When Zillow asked Henry County, located in Illinois with about 50,000 residents, to provide the real estate company with tax roll data in May 2016 under the Freedom of Information Act (FOIA), the government office stalled for a year and then tried to charge Zillow $2,500 for the data under a new ordinance, according to reporting by local Quad Cities daily newspaper the Dispatch-Argus.

Zillow then sued for the data in September 2017, claiming that FOIA limits charges on such types of requests to $100. Board members for Henry County learned last night that Zillow had won this legal scuffle in a settlement stipulating that Zillow receive the data for free under FOIA, according to an article published Thursday by the Dispatch-Argus.

At one point Henry County supervisor of assessments Lindi Kernan told the Dispatch-Argus: “The frustrating part is all this information is gathered basically on the backs of taxpayers. We’re constantly updating information and improving, and we have been complying with those things frustratedly.”

The government office had been providing Zillow with other data including parcels’ assessments and pictures, wrote the Dispatch-Argus.

A Zillow spokesperson told Inman: “We are pleased to have reached an agreement to settle with the county so we can continue to provide consumers with convenient, free access to the best and most accurate information about their homes.”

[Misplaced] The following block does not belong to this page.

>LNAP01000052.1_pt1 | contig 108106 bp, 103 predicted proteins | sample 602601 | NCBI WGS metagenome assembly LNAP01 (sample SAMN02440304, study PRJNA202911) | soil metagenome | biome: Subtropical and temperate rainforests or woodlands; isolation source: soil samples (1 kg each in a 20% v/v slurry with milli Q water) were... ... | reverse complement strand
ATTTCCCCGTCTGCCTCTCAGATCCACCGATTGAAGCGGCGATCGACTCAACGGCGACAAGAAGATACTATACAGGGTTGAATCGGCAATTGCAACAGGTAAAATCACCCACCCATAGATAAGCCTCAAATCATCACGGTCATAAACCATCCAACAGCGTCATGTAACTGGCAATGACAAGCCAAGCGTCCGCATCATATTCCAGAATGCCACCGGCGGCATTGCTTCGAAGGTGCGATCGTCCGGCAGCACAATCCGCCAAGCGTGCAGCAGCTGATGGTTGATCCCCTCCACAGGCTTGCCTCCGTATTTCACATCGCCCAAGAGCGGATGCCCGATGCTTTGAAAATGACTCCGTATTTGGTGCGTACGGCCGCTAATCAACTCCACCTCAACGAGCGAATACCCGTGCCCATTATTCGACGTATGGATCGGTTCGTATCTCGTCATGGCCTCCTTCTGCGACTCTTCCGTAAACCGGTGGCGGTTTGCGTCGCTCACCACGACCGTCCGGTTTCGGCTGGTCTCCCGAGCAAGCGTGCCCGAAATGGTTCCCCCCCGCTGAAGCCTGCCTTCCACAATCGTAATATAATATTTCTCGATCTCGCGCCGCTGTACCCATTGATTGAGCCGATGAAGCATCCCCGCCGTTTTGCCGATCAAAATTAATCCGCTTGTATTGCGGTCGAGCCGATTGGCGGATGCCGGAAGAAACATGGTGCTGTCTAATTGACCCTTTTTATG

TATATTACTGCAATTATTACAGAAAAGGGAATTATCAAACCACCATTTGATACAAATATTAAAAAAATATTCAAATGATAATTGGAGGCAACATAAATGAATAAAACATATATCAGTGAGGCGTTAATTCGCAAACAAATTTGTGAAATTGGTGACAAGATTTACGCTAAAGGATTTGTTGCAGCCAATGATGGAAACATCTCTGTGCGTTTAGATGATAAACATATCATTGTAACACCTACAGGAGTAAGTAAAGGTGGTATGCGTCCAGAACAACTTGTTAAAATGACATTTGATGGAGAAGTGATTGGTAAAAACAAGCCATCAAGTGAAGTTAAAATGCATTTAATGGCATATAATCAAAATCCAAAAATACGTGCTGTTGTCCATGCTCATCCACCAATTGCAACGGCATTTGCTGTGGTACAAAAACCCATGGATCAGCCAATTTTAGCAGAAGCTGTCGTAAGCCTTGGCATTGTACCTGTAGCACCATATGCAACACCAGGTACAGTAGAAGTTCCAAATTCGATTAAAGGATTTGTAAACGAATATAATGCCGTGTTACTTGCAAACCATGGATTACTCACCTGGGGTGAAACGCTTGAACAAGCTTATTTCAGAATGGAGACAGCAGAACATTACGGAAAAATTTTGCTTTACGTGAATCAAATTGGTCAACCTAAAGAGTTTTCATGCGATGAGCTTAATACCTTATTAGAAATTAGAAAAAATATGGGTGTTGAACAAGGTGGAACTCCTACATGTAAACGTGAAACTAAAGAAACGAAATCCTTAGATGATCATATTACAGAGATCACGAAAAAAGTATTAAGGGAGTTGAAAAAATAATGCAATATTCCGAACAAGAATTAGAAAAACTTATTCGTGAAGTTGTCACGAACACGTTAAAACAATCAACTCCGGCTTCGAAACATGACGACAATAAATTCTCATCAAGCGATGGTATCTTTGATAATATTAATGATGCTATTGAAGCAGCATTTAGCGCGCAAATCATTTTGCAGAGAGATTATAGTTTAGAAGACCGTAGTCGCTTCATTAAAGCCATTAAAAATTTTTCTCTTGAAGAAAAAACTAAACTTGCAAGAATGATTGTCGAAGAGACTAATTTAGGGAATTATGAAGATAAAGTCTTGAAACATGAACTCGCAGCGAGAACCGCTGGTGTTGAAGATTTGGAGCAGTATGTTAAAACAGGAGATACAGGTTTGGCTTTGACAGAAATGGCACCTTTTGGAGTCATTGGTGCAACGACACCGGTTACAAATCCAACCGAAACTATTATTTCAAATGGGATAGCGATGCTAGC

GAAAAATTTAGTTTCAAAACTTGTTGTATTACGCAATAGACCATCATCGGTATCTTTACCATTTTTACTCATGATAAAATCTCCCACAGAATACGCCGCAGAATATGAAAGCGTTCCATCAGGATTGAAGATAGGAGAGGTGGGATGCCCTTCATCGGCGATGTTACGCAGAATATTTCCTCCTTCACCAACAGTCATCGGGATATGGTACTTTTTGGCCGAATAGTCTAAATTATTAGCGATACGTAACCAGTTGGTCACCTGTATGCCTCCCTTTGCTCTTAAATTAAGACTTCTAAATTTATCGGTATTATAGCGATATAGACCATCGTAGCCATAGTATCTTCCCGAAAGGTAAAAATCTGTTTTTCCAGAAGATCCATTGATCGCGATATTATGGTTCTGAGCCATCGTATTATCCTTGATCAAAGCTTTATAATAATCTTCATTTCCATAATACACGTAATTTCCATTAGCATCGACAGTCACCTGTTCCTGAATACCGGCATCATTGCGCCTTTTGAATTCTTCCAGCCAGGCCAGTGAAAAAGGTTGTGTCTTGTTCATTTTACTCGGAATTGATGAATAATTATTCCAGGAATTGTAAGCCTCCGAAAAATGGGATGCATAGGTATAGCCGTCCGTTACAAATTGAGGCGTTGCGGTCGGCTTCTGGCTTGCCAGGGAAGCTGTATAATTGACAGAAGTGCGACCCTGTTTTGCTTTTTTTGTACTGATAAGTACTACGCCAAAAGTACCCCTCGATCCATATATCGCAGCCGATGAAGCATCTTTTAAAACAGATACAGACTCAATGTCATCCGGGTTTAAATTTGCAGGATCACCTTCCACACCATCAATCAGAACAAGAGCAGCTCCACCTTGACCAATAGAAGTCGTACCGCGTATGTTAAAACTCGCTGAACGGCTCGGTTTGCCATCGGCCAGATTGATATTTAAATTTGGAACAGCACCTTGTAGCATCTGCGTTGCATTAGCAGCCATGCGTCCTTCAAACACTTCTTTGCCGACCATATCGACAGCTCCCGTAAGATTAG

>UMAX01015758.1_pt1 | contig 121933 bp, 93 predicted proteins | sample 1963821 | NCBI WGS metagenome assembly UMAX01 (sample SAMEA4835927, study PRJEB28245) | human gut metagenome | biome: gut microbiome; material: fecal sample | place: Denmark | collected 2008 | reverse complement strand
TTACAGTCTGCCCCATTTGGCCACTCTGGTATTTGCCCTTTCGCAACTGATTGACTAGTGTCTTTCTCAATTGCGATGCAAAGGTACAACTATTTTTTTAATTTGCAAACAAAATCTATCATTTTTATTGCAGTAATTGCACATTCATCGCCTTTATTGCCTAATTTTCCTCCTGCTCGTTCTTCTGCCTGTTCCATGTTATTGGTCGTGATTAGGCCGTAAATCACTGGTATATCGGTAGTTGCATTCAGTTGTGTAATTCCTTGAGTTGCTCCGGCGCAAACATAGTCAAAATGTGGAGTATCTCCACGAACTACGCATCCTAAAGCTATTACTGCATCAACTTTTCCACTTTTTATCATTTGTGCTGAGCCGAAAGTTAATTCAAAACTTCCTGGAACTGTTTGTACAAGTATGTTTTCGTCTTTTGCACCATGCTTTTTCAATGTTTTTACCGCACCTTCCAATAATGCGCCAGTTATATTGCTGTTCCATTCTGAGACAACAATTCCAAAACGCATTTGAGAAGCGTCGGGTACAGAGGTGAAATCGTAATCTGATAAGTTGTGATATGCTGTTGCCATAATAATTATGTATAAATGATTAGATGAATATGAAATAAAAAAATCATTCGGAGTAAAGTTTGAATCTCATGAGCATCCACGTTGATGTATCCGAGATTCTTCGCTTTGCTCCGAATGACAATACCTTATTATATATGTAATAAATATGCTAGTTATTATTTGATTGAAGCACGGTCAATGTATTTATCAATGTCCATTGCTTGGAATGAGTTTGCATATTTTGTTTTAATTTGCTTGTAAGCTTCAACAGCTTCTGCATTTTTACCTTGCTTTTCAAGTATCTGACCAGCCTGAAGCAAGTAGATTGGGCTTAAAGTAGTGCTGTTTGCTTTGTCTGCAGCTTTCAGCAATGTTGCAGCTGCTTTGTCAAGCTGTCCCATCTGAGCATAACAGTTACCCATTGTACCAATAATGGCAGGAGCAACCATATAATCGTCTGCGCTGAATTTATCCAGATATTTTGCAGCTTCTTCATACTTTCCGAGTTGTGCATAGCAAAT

Asked if it often had this kind of friction in obtaining data, the company said: “Much of the data available for free to consumers on Zillow is from public records, so it’s common for us to work with local county governments to ensure it’s up-to-date and accurate.”

Inman tried to contact both Kernan and county administrator Colleen Gillaspie by phone for a comment today, but their offices were closed for the holidays.

County administrator Colleen Gillaspie last night told the Dispatch-Argus: “We sent [Zillow] a bill and they refused to pay.”

She added: “We don’t think it’s right because they’re making money on it. They’re selling it to a degree.”

Editor’s note: On Friday, a Zillow spokesperson told Inman that the company was pleased “the judge ruled in Zillow’s favor.” Zillow later reached out to clarify that an agreement had been reached with a settlement rather than a judge’s ruling. The story has been updated accordingly.

Email Gill South.

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